The Fallout Over 'Miss Saigon' : The Issue Is Nothing Less Than Artistic Integrity

As a member of the Asian community, I am saddened to hear that "Miss Saigon" may not be seen by Americans of all races and, in particular, by the very people who have rallied in denying Jonathan Pryce to perform in this country.

I remember the night last October when I went to see "Miss Saigon" in London. Leafing through the program, I was surprised to see that more than half the actors were of Asian descent (particularly the number of Filipino actors in the company). It made me feel proud.

Today, long after the last note of Lea Salonga's final song as "Miss Saigon," long after the sight and sound of the impressive display of theatrical wizardry and long after the Playbill was put on file, that feeling of pride is still with me.

I am not particularly proud right now, however, for all the commotion that my Asian peers have started, especially when 34 Asian actors (including Salonga's bravura portrayal of Kim) are being sacrificed due to the pigeonholing decision that Actors' Equity has taken. I believe in the principle that Equity is backing, but the signals it has sent are poisonous.

If Equity starts dictating to producers whom they can or cannot cast in a show, where does that leave the producer? There is a real danger here, as reflected in the recent problems faced by the National Endowment for the Arts, when an agency that is supposed to protect its actors from discrimination does the very opposite.

Artistic freedom is the cornerstone of American theater, but though Equity pretends to support this freedom, it has at the same time diminished it. When does non-traditional casting take place if we start enforcing these absurd and unpredictable boundaries? I fear that at some point Equity will impose its own ruling on producers to have their cast Equity-approved. This is perilous.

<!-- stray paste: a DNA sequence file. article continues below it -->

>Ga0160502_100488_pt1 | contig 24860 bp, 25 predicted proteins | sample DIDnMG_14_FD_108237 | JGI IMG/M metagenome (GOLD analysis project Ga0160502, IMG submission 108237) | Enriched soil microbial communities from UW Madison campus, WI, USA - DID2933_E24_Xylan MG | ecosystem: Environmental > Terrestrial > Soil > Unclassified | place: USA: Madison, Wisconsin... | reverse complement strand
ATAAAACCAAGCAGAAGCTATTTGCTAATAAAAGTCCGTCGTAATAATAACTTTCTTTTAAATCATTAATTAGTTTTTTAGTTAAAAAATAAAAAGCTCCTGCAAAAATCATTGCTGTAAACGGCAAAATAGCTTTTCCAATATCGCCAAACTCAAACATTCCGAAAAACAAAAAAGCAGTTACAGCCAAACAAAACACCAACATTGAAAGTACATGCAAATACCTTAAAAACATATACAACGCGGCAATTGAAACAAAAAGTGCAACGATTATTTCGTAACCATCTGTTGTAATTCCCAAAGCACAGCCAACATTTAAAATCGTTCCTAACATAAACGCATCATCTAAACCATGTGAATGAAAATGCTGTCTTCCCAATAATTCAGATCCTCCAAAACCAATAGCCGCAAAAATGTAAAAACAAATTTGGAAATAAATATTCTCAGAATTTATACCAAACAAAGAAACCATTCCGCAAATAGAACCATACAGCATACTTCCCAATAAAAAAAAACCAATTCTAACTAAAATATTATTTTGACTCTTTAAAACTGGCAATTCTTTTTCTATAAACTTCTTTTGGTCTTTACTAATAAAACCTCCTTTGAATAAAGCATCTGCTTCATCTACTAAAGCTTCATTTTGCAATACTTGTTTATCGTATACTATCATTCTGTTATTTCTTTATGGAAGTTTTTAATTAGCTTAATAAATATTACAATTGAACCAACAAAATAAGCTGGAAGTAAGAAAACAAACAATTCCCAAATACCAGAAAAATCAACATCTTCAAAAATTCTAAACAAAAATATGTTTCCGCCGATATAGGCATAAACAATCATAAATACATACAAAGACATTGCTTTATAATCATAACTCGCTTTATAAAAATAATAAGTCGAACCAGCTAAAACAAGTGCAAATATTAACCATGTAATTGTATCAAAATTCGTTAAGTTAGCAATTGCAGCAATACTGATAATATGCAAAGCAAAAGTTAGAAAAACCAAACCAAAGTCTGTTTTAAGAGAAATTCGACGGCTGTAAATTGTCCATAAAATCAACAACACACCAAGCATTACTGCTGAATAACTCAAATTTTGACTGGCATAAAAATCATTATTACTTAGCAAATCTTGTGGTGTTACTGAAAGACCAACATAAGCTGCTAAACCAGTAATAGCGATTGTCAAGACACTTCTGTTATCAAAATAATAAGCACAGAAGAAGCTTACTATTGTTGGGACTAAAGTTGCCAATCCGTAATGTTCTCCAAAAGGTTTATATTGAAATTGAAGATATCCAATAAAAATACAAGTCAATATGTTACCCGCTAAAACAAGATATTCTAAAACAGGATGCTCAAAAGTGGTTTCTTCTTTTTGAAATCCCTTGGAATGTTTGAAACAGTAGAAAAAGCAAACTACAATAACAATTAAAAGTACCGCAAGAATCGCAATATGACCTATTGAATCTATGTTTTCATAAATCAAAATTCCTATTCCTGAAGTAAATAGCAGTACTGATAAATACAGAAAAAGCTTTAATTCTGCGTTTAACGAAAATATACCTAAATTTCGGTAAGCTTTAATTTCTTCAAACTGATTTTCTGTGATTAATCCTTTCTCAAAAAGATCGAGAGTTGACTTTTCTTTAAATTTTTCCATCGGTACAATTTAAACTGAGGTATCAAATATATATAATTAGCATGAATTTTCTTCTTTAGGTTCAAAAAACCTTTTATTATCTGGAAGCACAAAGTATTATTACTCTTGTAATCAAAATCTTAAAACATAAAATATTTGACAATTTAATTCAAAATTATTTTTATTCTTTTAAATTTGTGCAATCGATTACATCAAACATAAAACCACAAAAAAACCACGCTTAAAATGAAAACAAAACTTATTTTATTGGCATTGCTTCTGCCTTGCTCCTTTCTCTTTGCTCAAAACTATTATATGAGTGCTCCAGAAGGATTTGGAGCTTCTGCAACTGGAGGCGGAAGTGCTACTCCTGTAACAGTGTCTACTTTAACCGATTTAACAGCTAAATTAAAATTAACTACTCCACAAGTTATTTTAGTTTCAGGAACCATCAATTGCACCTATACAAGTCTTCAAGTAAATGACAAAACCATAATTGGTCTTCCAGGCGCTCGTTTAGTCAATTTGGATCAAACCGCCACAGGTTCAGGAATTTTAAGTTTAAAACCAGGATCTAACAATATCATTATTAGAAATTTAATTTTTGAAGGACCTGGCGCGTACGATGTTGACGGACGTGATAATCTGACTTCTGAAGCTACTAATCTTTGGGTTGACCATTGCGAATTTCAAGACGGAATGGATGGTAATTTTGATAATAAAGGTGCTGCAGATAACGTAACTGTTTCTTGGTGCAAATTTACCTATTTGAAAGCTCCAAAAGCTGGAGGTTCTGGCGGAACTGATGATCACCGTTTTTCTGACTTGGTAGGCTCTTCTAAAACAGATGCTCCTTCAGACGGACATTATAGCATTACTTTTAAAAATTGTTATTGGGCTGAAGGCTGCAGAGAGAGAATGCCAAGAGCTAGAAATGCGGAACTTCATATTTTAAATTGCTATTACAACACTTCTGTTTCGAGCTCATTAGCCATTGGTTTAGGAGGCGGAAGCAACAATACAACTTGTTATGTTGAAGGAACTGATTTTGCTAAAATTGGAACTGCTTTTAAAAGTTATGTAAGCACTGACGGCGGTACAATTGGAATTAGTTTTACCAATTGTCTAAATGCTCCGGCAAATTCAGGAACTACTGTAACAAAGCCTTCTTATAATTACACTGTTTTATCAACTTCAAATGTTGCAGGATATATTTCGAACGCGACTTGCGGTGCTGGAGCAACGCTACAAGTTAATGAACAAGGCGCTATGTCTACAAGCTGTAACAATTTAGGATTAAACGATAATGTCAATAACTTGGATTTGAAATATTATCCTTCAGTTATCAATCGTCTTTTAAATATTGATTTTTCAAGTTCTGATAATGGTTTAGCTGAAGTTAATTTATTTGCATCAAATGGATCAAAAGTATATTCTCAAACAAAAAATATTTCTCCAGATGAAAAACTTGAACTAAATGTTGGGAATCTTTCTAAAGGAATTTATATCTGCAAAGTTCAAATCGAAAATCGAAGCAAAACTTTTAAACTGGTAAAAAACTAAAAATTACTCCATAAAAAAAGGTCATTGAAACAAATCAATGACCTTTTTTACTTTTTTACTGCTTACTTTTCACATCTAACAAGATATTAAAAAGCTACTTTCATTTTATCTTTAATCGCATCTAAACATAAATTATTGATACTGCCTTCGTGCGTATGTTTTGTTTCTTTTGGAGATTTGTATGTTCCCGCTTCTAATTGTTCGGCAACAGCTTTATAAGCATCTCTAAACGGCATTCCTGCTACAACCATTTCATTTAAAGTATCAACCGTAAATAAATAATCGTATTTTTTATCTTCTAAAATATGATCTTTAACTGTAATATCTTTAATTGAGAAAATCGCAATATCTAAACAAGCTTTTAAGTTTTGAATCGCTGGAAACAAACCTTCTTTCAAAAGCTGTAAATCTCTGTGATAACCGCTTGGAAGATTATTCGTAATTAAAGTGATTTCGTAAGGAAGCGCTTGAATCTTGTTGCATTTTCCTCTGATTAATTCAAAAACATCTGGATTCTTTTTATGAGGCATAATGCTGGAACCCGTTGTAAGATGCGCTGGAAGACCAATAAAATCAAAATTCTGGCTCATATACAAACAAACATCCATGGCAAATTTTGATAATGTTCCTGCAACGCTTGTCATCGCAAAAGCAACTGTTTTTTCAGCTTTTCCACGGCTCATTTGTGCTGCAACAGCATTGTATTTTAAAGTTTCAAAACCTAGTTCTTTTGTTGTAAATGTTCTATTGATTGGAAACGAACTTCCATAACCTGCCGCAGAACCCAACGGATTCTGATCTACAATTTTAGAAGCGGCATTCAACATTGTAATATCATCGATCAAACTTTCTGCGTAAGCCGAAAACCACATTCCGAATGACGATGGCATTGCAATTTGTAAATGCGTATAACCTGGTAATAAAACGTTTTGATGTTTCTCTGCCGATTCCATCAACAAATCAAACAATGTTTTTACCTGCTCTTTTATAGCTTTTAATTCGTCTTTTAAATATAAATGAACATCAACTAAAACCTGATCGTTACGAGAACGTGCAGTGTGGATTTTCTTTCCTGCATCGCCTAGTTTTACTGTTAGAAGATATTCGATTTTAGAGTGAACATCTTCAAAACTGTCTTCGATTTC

I have the utmost regard for celebrated Asian-American artists like Mako, David Henry Hwang and B.D. Wong. But if they were in producer Cameron Mackintosh's shoes and were producing a show and had set their eyes on a specific actor for a specific role, would they break their shields so quickly because an agency (like Actors' Equity) asked them to recast a major role, one that is integral to their vision? I find it hard to believe they would. I think that these artists would ultimately do the same as Mackintosh. If not, I need to re-evaluate my genuine admiration of them and the principle by which they create art.

As a producer and director, I support Mackintosh when he tries to uphold his artistic integrity. After all, producers are supposed to bring out the best possible show they can, not the best possible show everyone politically agrees upon.

What merits a show if not integrity? The Los Angeles Theatre Center has stood the test of time (since its early days in Hollywood) because of its integrity in bringing to Los Angeles plays that reflect the diversity of this city.

It is the very same principle that governed Room for Theatre's Dolores Mann, Beverly Sanders and Sylvia Waldman, who developed a respected theater because they believed in the plays of the late first half of this century.

Ted Schmitt, the late founder of the Cast Theatre, deserves the highest admiration and respect for his integrity and dedication in developing new plays and artists.

If an agency had challenged any of these theaters or individuals on their artistic decisions, I'd bet my life that they would have fought as strongly as Mackintosh has.

I hope that "Miss Saigon" won't be missed by Americans. Mackin-

tosh, I feel, has serviced the show with the highest regard to art, void of any prejudices. I am hopeful that Equity will come to its senses and reverse its decision, allowing Jonathan Pryce to play the role of the Engineer on Broadway. Then, Americans will be able to decide whether Cameron Mackintosh acted appropriately.

Copyright © 2019, Los Angeles Times
EDITION: California | U.S. & World